by Andrew Stephens-Rennie
Some days it amazes me what people do to make things seem as though Everything is All Right. Some days it amazes me what I will do to tell everyone that I’m Fine. I’m fine, no really, I’m fine. Don’t worry about me.
The show must go on.
And it does. Day in and day out, the show goes on. And I suspect that the show goes on because we can afford to. Or rather, we can’t afford for it not to go on. Even this week, with the passing of saxophone player LeRoi Moore – founding member of the Dave Matthews Band – the show went on without him, with a brief acknowledgment of his life during the show, and a news entry on the band’s website.
I’m not getting down on Dave Matthews here. That’s not what this is about. But it’s interesting to me, in a week where I rather coincidentally picked up John’s gospel to read that account of the Crucifixion, that in spite of it all, the show went on.
What am I talking about?
Something particularly struck me this week as I was reading this dreary bit of scripture on a rather dreary bus ride home. I actually snickered, a nervous sort of laugh at the back of the bus. The bit of scripture that really got to me was John 19:31
Because the Jews did not want the bodies left on the crosses during the Sabbath, they asked Pilate to have the legs broken and the bodies taken down.
I don’t know why that’s never stuck out to me before, but there it was, as plain as day. It would be wrong, of course, to leave the bodies hanging, bleeding, suffocating in sheer torment on the Sabbath. It was only a natural request that they be hauled down to put Everyone At Ease.
I spent my teenage years in a church where appearances seemed so very important. Where saying you were fine, where praying the right prayers, where showing up to church on Sunday determined propriety. I know my experience isn’t in the least bit unique, but it took me a long time to ask questions of this way of being.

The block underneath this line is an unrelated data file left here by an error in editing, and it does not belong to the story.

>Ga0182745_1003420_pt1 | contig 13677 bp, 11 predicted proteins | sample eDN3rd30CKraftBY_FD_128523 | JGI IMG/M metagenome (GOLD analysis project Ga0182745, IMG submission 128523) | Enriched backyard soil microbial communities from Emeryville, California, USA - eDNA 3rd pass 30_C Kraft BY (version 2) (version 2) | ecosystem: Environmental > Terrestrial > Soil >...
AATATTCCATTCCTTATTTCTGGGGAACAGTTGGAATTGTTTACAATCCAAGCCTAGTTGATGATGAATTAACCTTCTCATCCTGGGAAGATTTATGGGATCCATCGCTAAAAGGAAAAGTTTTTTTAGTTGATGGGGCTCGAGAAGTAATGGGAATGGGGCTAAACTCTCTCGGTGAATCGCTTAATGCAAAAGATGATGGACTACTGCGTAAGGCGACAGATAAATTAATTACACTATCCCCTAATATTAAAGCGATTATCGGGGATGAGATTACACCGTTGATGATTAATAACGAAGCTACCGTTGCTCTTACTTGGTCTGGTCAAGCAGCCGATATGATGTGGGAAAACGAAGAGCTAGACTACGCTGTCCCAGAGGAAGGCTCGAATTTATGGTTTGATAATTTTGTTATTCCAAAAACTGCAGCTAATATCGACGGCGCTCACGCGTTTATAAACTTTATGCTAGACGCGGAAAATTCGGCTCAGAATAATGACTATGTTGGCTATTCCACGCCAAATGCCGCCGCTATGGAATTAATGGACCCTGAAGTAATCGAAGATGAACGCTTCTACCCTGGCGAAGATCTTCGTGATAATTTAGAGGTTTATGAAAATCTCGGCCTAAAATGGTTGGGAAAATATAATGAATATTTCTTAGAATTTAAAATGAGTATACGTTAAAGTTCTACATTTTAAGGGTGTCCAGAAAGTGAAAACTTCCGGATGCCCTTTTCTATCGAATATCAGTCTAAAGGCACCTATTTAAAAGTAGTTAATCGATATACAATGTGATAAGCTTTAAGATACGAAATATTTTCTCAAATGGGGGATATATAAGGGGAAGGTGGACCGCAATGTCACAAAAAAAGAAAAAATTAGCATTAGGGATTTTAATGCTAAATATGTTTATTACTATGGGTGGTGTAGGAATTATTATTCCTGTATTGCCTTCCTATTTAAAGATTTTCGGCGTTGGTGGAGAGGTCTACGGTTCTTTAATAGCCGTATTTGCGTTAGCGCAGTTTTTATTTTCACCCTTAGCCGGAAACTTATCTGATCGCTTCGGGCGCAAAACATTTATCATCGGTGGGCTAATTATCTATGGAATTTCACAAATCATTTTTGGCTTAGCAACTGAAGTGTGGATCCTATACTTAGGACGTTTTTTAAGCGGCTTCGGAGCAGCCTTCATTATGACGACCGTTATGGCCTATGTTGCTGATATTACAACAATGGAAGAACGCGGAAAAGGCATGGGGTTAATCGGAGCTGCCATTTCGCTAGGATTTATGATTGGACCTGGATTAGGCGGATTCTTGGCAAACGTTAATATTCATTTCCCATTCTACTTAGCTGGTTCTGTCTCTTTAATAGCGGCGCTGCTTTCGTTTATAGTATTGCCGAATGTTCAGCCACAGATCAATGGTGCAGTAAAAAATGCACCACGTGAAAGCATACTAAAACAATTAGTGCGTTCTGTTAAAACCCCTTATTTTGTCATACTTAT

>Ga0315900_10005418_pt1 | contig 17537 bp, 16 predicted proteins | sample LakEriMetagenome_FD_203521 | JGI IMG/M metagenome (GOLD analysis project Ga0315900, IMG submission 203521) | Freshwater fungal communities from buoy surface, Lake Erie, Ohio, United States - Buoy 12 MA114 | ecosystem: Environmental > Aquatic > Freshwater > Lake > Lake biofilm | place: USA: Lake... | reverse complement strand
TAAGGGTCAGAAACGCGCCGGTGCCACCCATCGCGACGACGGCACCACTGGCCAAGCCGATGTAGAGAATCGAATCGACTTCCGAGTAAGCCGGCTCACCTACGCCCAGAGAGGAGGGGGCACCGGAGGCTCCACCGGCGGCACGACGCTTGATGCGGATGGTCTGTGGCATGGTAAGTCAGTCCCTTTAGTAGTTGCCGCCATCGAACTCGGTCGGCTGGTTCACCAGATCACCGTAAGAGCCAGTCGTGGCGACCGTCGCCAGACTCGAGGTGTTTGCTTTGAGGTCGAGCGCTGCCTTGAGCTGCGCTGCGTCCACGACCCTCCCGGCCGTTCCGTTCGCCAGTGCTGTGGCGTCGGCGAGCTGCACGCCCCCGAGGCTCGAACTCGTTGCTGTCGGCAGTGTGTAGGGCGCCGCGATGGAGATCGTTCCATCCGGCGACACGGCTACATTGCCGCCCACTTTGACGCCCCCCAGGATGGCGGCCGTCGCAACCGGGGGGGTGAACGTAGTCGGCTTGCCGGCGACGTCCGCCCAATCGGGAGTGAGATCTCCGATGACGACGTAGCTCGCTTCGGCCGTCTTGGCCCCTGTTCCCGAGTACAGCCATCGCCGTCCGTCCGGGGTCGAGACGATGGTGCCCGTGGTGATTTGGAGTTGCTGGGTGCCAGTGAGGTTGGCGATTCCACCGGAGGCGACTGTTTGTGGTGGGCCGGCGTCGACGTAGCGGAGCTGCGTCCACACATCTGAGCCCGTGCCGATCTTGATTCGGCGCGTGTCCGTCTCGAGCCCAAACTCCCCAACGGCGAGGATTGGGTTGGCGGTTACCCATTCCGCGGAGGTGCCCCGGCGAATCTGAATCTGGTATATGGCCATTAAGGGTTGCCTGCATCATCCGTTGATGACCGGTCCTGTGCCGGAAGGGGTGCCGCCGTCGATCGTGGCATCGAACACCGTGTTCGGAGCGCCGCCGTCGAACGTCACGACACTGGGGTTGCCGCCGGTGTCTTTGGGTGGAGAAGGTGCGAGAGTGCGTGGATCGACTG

It took me a long time to see that while displays outward piety, ostensible orthodoxy, may have indicated something about my faith, they didn’t tell the whole story. The question of my heart, and the question of my actions the other six days of the week may have betrayed the fact that ostensible orthodoxy isn’t always an indicator of growing faith.
When all is said and done, when it all comes down, if I say I believe something, but my heart or my actions are pointing a different direction, is my faith strong? Is it increasing? In decline?
And so these past few days, I’ve been wondering what, for me, are the crosses I’ve asked to be taken down, for the sake of propriety. For the sake of orthodoxy. What is it about the city I live in that I’d like to have swept under the rug to suit my own sensibilities?
What are the stupid little ‘rules’ that I’ve set up in my own mind that determine what is good and what is holy and what is right? And what are the things that truly do matter? I haven’t got any answers tonight. Mostly because it’s nearing time for bed. Anyhow. While I sleep on it, maybe you could do me a favour and share some advice?